Definition of postposition in English:

postposition

Line breaks: post|pos¦ition
Pronunciation: /pəʊs(t)pəˈzɪʃ(ə)n
 
/

noun

Grammar
  • A word or morpheme placed after the word it governs, for example -ward in homeward.
    More example sentences
    • It's quite different from English, too, in that it puts the verb at the end of the sentence and uses postpositions instead of prepositions.
    • A switch within the prepositional phrase should be ruled out because English has prepositions and Panjabi postpositions.
    • This actuality of things is emphasized by the postposition of the color adjective, in accordance with normal, non-poetic usage: it excludes any metaphorical interpretation.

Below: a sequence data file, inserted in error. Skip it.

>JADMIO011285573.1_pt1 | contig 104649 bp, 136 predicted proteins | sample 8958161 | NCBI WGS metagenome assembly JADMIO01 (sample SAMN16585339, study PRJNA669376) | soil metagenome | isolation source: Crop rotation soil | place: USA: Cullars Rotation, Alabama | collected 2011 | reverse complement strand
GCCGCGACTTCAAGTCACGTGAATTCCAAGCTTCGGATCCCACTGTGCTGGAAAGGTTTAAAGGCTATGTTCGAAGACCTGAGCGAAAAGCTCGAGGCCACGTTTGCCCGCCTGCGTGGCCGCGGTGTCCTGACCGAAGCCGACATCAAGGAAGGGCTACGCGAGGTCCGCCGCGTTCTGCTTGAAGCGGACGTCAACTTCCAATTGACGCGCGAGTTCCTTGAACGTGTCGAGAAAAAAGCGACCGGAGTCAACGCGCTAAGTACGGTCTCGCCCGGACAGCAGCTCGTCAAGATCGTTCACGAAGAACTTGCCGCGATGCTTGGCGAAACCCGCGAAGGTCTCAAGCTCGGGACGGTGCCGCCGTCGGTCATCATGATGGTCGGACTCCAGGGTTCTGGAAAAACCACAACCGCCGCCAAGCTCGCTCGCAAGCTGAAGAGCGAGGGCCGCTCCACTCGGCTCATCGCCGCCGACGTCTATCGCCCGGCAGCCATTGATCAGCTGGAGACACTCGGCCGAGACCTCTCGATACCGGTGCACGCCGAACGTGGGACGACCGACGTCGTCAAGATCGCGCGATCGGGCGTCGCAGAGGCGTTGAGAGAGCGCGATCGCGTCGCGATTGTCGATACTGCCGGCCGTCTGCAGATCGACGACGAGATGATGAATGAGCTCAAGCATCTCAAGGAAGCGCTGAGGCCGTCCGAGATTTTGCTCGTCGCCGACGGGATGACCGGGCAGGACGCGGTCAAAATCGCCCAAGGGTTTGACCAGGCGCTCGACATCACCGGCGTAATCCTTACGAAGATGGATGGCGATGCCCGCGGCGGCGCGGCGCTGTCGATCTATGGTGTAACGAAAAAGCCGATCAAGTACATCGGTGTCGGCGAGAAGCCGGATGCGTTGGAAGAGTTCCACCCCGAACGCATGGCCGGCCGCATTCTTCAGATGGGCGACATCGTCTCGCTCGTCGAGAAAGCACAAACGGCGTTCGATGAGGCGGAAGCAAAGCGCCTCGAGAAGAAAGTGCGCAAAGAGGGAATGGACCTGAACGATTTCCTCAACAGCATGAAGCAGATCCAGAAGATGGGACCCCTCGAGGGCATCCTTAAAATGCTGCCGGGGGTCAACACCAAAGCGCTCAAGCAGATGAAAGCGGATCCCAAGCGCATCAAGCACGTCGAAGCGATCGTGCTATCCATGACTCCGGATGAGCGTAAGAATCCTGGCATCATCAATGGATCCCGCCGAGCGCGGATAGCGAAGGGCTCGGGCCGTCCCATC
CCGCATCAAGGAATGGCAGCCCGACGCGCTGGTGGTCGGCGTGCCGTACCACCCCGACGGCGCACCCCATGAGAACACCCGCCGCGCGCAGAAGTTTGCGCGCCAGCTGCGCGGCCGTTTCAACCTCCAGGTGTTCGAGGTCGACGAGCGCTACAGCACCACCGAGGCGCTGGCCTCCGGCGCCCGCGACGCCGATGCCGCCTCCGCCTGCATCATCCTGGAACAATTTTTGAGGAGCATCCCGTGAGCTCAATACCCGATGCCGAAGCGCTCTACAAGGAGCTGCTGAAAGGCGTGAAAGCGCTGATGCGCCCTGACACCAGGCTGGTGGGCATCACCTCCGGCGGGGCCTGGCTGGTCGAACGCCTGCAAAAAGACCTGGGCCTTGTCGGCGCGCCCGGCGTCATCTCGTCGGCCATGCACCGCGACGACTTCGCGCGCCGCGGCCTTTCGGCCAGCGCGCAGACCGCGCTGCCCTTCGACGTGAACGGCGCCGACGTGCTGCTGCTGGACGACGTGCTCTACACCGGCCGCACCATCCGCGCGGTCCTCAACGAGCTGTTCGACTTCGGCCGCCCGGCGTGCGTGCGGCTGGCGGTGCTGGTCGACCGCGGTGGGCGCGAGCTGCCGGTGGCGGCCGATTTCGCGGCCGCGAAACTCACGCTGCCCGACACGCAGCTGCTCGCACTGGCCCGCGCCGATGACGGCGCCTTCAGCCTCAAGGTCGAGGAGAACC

Derivatives

postpositional

adjective
More example sentences
  • In Japanese as in Carrier, it is possible to describe the cooking process more specifically by adding adverbs and postpositional phrases, e.g. ‘gently’ or ‘in a frying pan’, but the number of basic verbs is limited.
  • Korean is a subject-object-verb language, for example, and has a rich system of postpositional case markers.

Origin

mid 19th century: from preposition, by substitution of the prefix post- for pre-.

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Pronunciation: məˈlôrd
noun
used to address an English nobleman